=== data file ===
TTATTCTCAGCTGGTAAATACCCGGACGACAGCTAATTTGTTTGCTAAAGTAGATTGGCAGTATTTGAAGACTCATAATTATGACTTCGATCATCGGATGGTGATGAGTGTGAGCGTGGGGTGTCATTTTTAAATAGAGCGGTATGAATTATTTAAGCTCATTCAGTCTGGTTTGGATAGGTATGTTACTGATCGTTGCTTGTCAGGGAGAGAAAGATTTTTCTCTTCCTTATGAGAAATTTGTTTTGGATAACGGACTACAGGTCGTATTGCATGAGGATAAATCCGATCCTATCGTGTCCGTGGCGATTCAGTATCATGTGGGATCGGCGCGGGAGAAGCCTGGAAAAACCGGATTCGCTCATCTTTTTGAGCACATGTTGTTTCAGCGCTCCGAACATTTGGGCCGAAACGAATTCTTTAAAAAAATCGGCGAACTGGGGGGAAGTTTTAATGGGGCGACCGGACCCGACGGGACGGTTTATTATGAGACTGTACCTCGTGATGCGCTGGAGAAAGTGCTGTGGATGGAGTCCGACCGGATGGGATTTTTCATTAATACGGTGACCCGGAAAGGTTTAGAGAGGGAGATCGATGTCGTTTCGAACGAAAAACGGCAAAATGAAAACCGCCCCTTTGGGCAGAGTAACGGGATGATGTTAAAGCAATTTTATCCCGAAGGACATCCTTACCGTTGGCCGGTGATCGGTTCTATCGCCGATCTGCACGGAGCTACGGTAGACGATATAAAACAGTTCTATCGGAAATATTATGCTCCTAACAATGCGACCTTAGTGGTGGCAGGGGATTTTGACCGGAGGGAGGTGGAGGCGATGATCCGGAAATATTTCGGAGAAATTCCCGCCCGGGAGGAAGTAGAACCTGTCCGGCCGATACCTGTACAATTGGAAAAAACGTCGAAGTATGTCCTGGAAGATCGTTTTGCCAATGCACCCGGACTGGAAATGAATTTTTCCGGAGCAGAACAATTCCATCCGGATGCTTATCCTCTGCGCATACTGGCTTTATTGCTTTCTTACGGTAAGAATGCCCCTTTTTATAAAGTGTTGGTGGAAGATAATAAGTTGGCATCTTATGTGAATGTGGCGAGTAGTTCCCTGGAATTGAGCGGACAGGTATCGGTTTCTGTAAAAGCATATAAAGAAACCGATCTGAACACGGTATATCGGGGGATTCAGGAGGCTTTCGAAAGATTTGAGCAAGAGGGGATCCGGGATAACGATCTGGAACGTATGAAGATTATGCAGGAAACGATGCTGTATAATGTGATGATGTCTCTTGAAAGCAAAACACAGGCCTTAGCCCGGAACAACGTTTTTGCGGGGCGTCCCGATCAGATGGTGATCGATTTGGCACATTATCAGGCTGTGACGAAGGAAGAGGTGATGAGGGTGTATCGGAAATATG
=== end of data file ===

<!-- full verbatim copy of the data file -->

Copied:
TTATTCTCAGCTGGTAAATACCCGGACGACAGCTAATTTGTTTGCTAAAGTAGATTGGCAGTATTTGAAGACTCATAATTATGACTTCGATCATCGGATGGTGATGAGTGTGAGCGTGGGGTGTCATTTTTAAATAGAGCGGTATGAATTATTTAAGCTCATTCAGTCTGGTTTGGATAGGTATGTTACTGATCGTTGCTTGTCAGGGAGAGAAAGATTTTTCTCTTCCTTATGAGAAATTTGTTTTGGATAACGGACTACAGGTCGTATTGCATGAGGATAAATCCGATCCTATCGTGTCCGTGGCGATTCAGTATCATGTGGGATCGGCGCGGGAGAAGCCTGGAAAAACCGGATTCGCTCATCTTTTTGAGCACATGTTGTTTCAGCGCTCCGAACATTTGGGCCGAAACGAATTCTTTAAAAAAATCGGCGAACTGGGGGGAAGTTTTAATGGGGCGACCGGACCCGACGGGACGGTTTATTATGAGACTGTACCTCGTGATGCGCTGGAGAAAGTGCTGTGGATGGAGTCCGACCGGATGGGATTTTTCATTAATACGGTGACCCGGAAAGGTTTAGAGAGGGAGATCGATGTCGTTTCGAACGAAAAACGGCAAAATGAAAACCGCCCCTTTGGGCAGAGTAACGGGATGATGTTAAAGCAATTTTATCCCGAAGGACATCCTTACCGTTGGCCGGTGATCGGTTCTATCGCCGATCTGCACGGAGCTACGGTAGACGATATAAAACAGTTCTATCGGAAATATTATGCTCCTAACAATGCGACCTTAGTGGTGGCAGGGGATTTTGACCGGAGGGAGGTGGAGGCGATGATCCGGAAATATTTCGGAGAAATTCCCGCCCGGGAGGAAGTAGAACCTGTCCGGCCGATACCTGTACAATTGGAAAAAACGTCGAAGTATGTCCTGGAAGATCGTTTTGCCAATGCACCCGGACTGGAAATGAATTTTTCCGGAGCAGAACAATTCCATCCGGATGCTTATCCTCTGCGCATACTGGCTTTATTGCTTTCTTACGGTAAGAATGCCCCTTTTTATAAAGTGTTGGTGGAAGATAATAAGTTGGCATCTTATGTGAATGTGGCGAGTAGTTCCCTGGAATTGAGCGGACAGGTATCGGTTTCTGTAAAAGCATATAAAGAAACCGATCTGAACACGGTATATCGGGGGATTCAGGAGGCTTTCGAAAGATTTGAGCAAGAGGGGATCCGGGATAACGATCTGGAACGTATGAAGATTATGCAGGAAACGATGCTGTATAATGTGATGATGTCTCTTGAAAGCAAAACACAGGCCTTAGCCCGGAACAACGTTTTTGCGGGGCGTCCCGATCAGATGGTGATCGATTTGGCACATTATCAGGCTGTGACGAAGGAAGAGGTGATGAGGGTGTATCGGAAATATG